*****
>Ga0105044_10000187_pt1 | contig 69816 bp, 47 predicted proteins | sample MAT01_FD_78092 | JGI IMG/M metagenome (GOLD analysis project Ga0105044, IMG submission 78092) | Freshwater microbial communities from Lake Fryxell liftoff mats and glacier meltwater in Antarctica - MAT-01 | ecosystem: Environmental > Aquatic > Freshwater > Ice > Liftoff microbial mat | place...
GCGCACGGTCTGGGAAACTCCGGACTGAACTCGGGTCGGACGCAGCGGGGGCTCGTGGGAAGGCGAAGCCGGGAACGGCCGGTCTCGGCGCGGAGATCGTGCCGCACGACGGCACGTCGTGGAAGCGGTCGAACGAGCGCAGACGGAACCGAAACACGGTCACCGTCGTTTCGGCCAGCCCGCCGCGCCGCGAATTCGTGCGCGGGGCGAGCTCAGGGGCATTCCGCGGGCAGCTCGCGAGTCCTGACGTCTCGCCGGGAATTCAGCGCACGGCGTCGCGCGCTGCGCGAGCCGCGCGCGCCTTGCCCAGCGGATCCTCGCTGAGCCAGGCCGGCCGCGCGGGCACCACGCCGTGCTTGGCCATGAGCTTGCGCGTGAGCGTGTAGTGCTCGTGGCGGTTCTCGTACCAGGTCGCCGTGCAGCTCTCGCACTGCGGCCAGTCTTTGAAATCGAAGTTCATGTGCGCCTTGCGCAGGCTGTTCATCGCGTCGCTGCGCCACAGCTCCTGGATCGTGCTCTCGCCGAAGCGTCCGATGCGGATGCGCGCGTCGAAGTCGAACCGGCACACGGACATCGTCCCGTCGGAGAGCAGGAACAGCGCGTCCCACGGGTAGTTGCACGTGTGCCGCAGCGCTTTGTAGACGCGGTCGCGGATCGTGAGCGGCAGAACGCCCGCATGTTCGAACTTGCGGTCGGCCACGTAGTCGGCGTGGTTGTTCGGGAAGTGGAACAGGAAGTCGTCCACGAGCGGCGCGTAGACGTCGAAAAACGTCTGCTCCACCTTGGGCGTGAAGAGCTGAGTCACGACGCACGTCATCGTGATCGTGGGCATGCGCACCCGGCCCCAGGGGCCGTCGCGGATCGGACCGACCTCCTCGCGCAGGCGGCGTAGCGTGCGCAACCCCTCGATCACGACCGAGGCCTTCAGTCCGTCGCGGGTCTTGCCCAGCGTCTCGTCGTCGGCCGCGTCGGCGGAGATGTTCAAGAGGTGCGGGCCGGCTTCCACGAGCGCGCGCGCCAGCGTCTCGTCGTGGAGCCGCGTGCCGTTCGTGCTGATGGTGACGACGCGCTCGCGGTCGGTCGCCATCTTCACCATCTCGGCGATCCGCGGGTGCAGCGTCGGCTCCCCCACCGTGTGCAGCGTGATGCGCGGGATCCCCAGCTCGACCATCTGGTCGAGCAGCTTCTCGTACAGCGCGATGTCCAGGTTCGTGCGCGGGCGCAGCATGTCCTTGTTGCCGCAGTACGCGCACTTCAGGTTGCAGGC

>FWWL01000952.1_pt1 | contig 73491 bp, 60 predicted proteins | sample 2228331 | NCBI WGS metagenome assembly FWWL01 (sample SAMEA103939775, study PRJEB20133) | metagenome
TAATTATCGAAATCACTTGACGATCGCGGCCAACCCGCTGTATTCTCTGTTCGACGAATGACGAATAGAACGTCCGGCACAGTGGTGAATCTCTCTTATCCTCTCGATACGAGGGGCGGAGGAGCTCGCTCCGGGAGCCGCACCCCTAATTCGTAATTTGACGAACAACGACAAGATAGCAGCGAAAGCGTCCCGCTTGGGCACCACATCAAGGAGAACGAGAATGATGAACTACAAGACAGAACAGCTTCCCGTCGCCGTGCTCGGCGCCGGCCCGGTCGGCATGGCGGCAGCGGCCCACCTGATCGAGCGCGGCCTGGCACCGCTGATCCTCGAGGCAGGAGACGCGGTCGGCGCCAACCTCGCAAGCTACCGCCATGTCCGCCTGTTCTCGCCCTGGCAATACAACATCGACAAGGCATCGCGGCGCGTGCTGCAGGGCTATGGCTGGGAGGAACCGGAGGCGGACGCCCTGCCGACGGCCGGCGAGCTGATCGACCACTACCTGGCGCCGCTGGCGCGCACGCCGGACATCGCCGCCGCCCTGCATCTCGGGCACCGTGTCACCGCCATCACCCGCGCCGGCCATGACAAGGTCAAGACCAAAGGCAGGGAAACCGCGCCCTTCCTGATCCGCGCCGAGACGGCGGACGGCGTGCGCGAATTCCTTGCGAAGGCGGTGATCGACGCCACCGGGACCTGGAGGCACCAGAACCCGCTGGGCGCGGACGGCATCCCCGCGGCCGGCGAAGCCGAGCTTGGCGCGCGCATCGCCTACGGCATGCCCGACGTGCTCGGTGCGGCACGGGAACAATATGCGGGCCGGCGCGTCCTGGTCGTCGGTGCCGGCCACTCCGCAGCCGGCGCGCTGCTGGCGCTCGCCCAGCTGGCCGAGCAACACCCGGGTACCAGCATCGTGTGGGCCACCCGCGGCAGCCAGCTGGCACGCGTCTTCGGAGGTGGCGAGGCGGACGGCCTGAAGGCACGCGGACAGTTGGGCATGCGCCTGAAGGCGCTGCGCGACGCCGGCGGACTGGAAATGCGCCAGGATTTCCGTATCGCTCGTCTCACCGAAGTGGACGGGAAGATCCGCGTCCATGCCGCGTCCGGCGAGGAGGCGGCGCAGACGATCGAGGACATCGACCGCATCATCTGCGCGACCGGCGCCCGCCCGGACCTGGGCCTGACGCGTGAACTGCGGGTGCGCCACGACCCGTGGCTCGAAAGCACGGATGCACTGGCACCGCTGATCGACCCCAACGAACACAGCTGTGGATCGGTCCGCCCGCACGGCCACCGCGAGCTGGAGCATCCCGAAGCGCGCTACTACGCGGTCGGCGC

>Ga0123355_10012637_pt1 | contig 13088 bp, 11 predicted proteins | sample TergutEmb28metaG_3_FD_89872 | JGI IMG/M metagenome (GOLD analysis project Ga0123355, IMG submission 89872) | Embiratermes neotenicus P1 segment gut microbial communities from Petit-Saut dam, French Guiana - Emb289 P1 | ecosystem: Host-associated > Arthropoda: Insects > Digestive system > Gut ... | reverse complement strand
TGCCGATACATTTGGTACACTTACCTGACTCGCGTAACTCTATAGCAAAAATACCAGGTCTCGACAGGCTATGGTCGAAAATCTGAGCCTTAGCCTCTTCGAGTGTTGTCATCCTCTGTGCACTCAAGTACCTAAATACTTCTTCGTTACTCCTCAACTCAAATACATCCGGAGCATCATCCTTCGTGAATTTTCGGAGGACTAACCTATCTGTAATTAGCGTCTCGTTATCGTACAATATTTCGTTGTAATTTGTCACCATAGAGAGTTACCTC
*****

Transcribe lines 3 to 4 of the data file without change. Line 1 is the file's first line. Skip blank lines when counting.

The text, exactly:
>FWWL01000952.1_pt1 | contig 73491 bp, 60 predicted proteins | sample 2228331 | NCBI WGS metagenome assembly FWWL01 (sample SAMEA103939775, study PRJEB20133) | metagenome
TAATTATCGAAATCACTTGACGATCGCGGCCAACCCGCTGTATTCTCTGTTCGACGAATGACGAATAGAACGTCCGGCACAGTGGTGAATCTCTCTTATCCTCTCGATACGAGGGGCGGAGGAGCTCGCTCCGGGAGCCGCACCCCTAATTCGTAATTTGACGAACAACGACAAGATAGCAGCGAAAGCGTCCCGCTTGGGCACCACATCAAGGAGAACGAGAATGATGAACTACAAGACAGAACAGCTTCCCGTCGCCGTGCTCGGCGCCGGCCCGGTCGGCATGGCGGCAGCGGCCCACCTGATCGAGCGCGGCCTGGCACCGCTGATCCTCGAGGCAGGAGACGCGGTCGGCGCCAACCTCGCAAGCTACCGCCATGTCCGCCTGTTCTCGCCCTGGCAATACAACATCGACAAGGCATCGCGGCGCGTGCTGCAGGGCTATGGCTGGGAGGAACCGGAGGCGGACGCCCTGCCGACGGCCGGCGAGCTGATCGACCACTACCTGGCGCCGCTGGCGCGCACGCCGGACATCGCCGCCGCCCTGCATCTCGGGCACCGTGTCACCGCCATCACCCGCGCCGGCCATGACAAGGTCAAGACCAAAGGCAGGGAAACCGCGCCCTTCCTGATCCGCGCCGAGACGGCGGACGGCGTGCGCGAATTCCTTGCGAAGGCGGTGATCGACGCCACCGGGACCTGGAGGCACCAGAACCCGCTGGGCGCGGACGGCATCCCCGCGGCCGGCGAAGCCGAGCTTGGCGCGCGCATCGCCTACGGCATGCCCGACGTGCTCGGTGCGGCACGGGAACAATATGCGGGCCGGCGCGTCCTGGTCGTCGGTGCCGGCCACTCCGCAGCCGGCGCGCTGCTGGCGCTCGCCCAGCTGGCCGAGCAACACCCGGGTACCAGCATCGTGTGGGCCACCCGCGGCAGCCAGCTGGCACGCGTCTTCGGAGGTGGCGAGGCGGACGGCCTGAAGGCACGCGGACAGTTGGGCATGCGCCTGAAGGCGCTGCGCGACGCCGGCGGACTGGAAATGCGCCAGGATTTCCGTATCGCTCGTCTCACCGAAGTGGACGGGAAGATCCGCGTCCATGCCGCGTCCGGCGAGGAGGCGGCGCAGACGATCGAGGACATCGACCGCATCATCTGCGCGACCGGCGCCCGCCCGGACCTGGGCCTGACGCGTGAACTGCGGGTGCGCCACGACCCGTGGCTCGAAAGCACGGATGCACTGGCACCGCTGATCGACCCCAACGAACACAGCTGTGGATCGGTCCGCCCGCACGGCCACCGCGAGCTGGAGCATCCCGAAGCGCGCTACTACGCGGTCGGCGC